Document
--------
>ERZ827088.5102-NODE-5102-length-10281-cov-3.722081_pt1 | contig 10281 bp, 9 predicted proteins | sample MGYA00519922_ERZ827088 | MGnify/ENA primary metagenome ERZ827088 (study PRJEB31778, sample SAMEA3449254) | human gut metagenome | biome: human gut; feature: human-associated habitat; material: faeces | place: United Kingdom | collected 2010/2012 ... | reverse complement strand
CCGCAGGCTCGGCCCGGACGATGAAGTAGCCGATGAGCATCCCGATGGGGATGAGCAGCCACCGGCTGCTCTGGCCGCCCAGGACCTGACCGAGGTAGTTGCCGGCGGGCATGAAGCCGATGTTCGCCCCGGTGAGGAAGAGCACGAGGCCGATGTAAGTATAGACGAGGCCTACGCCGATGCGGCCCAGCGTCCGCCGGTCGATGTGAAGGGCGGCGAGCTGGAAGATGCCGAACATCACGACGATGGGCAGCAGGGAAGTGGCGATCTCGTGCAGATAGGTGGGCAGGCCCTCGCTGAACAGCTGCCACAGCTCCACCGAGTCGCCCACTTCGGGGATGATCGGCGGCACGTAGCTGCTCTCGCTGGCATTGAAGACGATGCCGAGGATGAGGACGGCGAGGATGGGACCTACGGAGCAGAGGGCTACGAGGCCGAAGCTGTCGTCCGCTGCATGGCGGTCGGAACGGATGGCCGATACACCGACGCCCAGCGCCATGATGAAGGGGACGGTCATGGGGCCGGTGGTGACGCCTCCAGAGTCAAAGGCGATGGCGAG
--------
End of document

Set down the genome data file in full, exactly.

>ERZ827088.5102-NODE-5102-length-10281-cov-3.722081_pt1 | contig 10281 bp, 9 predicted proteins | sample MGYA00519922_ERZ827088 | MGnify/ENA primary metagenome ERZ827088 (study PRJEB31778, sample SAMEA3449254) | human gut metagenome | biome: human gut; feature: human-associated habitat; material: faeces | place: United Kingdom | collected 2010/2012 ... | reverse complement strand
CCGCAGGCTCGGCCCGGACGATGAAGTAGCCGATGAGCATCCCGATGGGGATGAGCAGCCACCGGCTGCTCTGGCCGCCCAGGACCTGACCGAGGTAGTTGCCGGCGGGCATGAAGCCGATGTTCGCCCCGGTGAGGAAGAGCACGAGGCCGATGTAAGTATAGACGAGGCCTACGCCGATGCGGCCCAGCGTCCGCCGGTCGATGTGAAGGGCGGCGAGCTGGAAGATGCCGAACATCACGACGATGGGCAGCAGGGAAGTGGCGATCTCGTGCAGATAGGTGGGCAGGCCCTCGCTGAACAGCTGCCACAGCTCCACCGAGTCGCCCACTTCGGGGATGATCGGCGGCACGTAGCTGCTCTCGCTGGCATTGAAGACGATGCCGAGGATGAGGACGGCGAGGATGGGACCTACGGAGCAGAGGGCTACGAGGCCGAAGCTGTCGTCCGCTGCATGGCGGTCGGAACGGATGGCCGATACACCGACGCCCAGCGCCATGATGAAGGGGACGGTCATGGGGCCGGTGGTGACGCCTCCAGAGTCAAAGGCGATGGCGAG